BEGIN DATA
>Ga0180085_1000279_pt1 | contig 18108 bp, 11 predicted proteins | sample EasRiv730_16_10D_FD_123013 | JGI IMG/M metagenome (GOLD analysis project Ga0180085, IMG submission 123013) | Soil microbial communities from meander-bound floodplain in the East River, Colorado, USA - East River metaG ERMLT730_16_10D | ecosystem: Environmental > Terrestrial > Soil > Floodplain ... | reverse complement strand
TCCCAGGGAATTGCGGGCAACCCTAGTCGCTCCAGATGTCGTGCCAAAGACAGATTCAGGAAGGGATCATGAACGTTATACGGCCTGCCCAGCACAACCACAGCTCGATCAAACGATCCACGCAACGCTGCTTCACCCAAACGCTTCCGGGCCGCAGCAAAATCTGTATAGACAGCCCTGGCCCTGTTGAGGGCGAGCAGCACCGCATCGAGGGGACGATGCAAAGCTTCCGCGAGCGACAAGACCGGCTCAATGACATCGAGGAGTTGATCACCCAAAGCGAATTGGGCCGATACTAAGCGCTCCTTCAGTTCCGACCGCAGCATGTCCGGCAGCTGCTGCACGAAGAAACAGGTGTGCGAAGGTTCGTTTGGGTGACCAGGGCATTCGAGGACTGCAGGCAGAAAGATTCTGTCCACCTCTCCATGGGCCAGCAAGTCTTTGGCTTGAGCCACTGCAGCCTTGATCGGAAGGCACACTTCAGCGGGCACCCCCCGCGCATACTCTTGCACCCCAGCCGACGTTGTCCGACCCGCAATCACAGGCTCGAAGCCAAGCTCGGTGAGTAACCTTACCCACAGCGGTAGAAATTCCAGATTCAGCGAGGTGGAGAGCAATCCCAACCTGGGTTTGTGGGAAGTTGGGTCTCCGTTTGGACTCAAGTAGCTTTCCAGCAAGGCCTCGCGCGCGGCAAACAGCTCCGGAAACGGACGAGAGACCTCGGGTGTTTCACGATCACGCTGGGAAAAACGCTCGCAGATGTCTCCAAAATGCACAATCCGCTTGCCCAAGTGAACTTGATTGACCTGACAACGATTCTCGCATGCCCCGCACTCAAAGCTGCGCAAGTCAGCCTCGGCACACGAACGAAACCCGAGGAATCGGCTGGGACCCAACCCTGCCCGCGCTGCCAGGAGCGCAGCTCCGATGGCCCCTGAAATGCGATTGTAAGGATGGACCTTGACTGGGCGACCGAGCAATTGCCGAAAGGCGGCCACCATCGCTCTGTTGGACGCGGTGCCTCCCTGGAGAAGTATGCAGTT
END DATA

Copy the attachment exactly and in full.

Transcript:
>Ga0180085_1000279_pt1 | contig 18108 bp, 11 predicted proteins | sample EasRiv730_16_10D_FD_123013 | JGI IMG/M metagenome (GOLD analysis project Ga0180085, IMG submission 123013) | Soil microbial communities from meander-bound floodplain in the East River, Colorado, USA - East River metaG ERMLT730_16_10D | ecosystem: Environmental > Terrestrial > Soil > Floodplain ... | reverse complement strand
TCCCAGGGAATTGCGGGCAACCCTAGTCGCTCCAGATGTCGTGCCAAAGACAGATTCAGGAAGGGATCATGAACGTTATACGGCCTGCCCAGCACAACCACAGCTCGATCAAACGATCCACGCAACGCTGCTTCACCCAAACGCTTCCGGGCCGCAGCAAAATCTGTATAGACAGCCCTGGCCCTGTTGAGGGCGAGCAGCACCGCATCGAGGGGACGATGCAAAGCTTCCGCGAGCGACAAGACCGGCTCAATGACATCGAGGAGTTGATCACCCAAAGCGAATTGGGCCGATACTAAGCGCTCCTTCAGTTCCGACCGCAGCATGTCCGGCAGCTGCTGCACGAAGAAACAGGTGTGCGAAGGTTCGTTTGGGTGACCAGGGCATTCGAGGACTGCAGGCAGAAAGATTCTGTCCACCTCTCCATGGGCCAGCAAGTCTTTGGCTTGAGCCACTGCAGCCTTGATCGGAAGGCACACTTCAGCGGGCACCCCCCGCGCATACTCTTGCACCCCAGCCGACGTTGTCCGACCCGCAATCACAGGCTCGAAGCCAAGCTCGGTGAGTAACCTTACCCACAGCGGTAGAAATTCCAGATTCAGCGAGGTGGAGAGCAATCCCAACCTGGGTTTGTGGGAAGTTGGGTCTCCGTTTGGACTCAAGTAGCTTTCCAGCAAGGCCTCGCGCGCGGCAAACAGCTCCGGAAACGGACGAGAGACCTCGGGTGTTTCACGATCACGCTGGGAAAAACGCTCGCAGATGTCTCCAAAATGCACAATCCGCTTGCCCAAGTGAACTTGATTGACCTGACAACGATTCTCGCATGCCCCGCACTCAAAGCTGCGCAAGTCAGCCTCGGCACACGAACGAAACCCGAGGAATCGGCTGGGACCCAACCCTGCCCGCGCTGCCAGGAGCGCAGCTCCGATGGCCCCTGAAATGCGATTGTAAGGATGGACCTTGACTGGGCGACCGAGCAATTGCCGAAAGGCGGCCACCATCGCTCTGTTGGACGCGGTGCCTCCCTGGAGAAGTATGCAGTT